Tag Archives: performing arts

Philanthropic Joy

Sara Miller McCune has been discreetly and powerfully fueling the performing arts, education, social justice, and the Jewish community in Santa Barbara County for decades.

The renowned publishing trailblazer (she founded SAGE Publishing as a single woman in 1965 and remains Executive Chairwoman of the Board of Directors of this international scholarly publishing empire), is also the co-founder of the McCune Foundation (in 1990), a locally focused philanthropic organization whose mission is to build social capital in both Santa Barbara and Ventura Counties.

Sara, who was raised in a working-class Jewish family in Queens, New York, recalls being introduced to philanthropy early. Her family embraced the ancient Jewish tradition of Tzedakah, which in Hebrew literally means “righteous behavior.” It’s also the closest word in the Hebrew language to “philanthropy” but it encompasses so much more than just charitable giving. As she describes it, “Tzedakah” isn’t just about being generous; it’s the moral and ethical imperative for all Jews to put contributing to the greater good of one’s community at the center of one’s life.

She recalls that there was always a box set aside in her childhood home, where family members would deposit their spare change. This money would then be used as part of the family’s charitable giving – their good deeds, or mitzvot. Giving from this mindset, which values connection and mutual support above all else, taught her (and her younger brother) that when a neighbor’s social or economic burdens are lifted, everyone benefits.

“Philanthropy, when it’s done right, strengthens a local economy. It’s woven into the fabric of community life. And what could be better than that?”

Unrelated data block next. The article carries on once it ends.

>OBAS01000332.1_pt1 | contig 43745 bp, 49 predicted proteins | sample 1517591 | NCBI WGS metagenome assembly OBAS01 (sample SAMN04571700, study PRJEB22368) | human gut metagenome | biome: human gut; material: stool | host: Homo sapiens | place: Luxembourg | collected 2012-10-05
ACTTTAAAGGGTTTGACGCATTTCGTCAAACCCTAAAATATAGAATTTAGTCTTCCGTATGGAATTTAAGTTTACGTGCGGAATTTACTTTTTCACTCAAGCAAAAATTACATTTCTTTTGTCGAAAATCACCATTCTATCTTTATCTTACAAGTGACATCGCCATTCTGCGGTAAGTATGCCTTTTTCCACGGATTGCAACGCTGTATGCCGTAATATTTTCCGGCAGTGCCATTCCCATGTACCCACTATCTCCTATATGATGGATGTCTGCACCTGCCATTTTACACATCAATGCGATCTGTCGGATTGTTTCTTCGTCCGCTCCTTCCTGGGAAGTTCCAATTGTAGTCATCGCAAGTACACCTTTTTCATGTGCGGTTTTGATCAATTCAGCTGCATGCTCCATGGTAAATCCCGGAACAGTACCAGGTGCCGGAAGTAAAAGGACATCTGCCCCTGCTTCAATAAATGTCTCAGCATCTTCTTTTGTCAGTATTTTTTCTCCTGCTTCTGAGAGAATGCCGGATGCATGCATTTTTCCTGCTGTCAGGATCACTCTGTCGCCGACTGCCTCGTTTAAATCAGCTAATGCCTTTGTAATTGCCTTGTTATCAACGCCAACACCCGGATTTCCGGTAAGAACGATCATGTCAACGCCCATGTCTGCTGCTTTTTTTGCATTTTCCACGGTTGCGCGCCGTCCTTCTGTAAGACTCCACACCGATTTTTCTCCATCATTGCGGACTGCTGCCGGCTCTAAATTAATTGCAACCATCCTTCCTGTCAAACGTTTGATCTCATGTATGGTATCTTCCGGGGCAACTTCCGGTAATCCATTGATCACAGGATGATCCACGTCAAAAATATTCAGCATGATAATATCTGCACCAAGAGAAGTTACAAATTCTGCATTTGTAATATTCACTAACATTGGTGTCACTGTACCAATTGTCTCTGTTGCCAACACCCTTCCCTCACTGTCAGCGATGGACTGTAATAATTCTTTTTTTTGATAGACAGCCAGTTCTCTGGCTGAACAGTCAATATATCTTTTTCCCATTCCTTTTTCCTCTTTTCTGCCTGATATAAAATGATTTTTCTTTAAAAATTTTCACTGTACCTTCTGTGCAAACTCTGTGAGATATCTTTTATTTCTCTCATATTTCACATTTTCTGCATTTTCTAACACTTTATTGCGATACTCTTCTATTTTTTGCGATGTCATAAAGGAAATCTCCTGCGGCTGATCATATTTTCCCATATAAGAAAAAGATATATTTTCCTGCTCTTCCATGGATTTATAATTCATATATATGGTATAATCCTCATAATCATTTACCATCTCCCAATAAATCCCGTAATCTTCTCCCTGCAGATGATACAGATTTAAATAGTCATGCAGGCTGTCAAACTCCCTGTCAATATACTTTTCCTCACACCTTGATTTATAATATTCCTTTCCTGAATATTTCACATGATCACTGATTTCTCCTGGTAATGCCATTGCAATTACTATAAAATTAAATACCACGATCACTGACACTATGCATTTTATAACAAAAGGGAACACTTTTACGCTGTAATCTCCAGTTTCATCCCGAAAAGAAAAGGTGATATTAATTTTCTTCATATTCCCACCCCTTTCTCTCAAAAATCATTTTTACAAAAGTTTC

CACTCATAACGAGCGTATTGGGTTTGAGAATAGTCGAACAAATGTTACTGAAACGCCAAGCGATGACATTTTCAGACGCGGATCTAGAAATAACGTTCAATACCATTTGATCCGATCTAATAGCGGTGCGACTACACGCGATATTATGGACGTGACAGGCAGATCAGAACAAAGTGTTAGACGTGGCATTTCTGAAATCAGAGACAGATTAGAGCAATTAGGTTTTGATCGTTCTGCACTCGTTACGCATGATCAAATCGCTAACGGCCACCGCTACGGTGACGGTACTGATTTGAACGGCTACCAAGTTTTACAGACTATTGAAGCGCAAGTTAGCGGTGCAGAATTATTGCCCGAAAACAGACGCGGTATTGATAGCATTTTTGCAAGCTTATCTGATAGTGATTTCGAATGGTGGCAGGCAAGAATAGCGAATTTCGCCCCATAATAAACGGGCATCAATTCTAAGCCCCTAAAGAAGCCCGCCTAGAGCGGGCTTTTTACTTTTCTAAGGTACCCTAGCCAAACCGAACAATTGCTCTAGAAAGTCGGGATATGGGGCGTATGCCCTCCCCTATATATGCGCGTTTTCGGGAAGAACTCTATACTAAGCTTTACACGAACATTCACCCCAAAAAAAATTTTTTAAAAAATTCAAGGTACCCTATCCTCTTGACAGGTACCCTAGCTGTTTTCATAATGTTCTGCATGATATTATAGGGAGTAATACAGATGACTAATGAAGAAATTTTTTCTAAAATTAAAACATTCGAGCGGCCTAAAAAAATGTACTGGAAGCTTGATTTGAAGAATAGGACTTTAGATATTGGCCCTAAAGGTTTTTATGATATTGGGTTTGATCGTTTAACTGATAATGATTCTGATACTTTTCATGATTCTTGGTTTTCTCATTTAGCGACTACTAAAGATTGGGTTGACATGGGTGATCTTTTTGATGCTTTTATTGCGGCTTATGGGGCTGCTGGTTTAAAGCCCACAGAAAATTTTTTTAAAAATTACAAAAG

-Sara Miller McCune

Philanthropy, as Sara points out, isn’t about charity: it’s about relationship building, and she learned how valuable and joy-inducing this work is at the feet of her parents.

“For me, growing up this way, I wound up discovering eventually, especially over these past few decades, that being a philanthropist makes me very happy. And I feel lucky that I get to give back.”

Sharing resources, Sara has found, releases a very unique and powerful kind of joy into a community. It’s hard to put this feeling into words, but she describes how it frees people to step into creativity and self-sufficiency and problem-solving in really unique ways.

Teach Your Children Well

And this philanthropic joy doesn’t depend on the size of your gift. Sara shares how, based on the example of former SAGE Board Member and publishing colleague Jerry Kaplan, she began the practice of giving her young grandchildren a modest amount of money at Thanksgiving. She instructed them that this money (which was separate from any holiday gifts they’d receive) was theirs to give to any cause or organization they felt passionate about. Then, come spring, during Passover, they’d tell her what they’d done with that money. 

“I loved hearing what they were excited about because it let me get to know them better and brought us closer together. One granddaughter was passionate about ferrets one year, another grandchild wanted to help save the environment, two grandkids gave to a classmate whose house had burned down, and so on. I got to see each of them experience that indescribable philanthropic joy for themselves.”

Philanthropy as an Engine for Change

Sara has become keenly aware of how vital philanthropy is for real, meaningful societal change.

Philanthropists are incredibly in tune with what’s happening in their local communities and are often able to identify problems quickly. She points out the entrepreneurial nature of philanthropy, and the smart risks philanthropists are able and willing to take in order to solve a problem before it escalates and negatively impacts the broader community. But again, this isn’t about largesse.

“People don’t realize that philanthropy provides a lot of employment and creates jobs, on both sides of the equation. Philanthropy, when it’s done right, strengthens a local economy. It’s woven into the fabric of community life. And what could be better than that?”

Finding the Right Philanthropic Partners

Miller McCune understands that strong philanthropic relationships are built on cultivating and expanding a shared passion. For instance, the Board of a performing arts organization should seek out philanthropic organizations that already have a demonstrable commitment to funding the arts: in other words, like attracts like.

“I look for good leadership within the organization,” Miller McCune shares. “Especially with regard to their treatment of staff, their fiscal clarity, and how they are achieving their mission and goals.”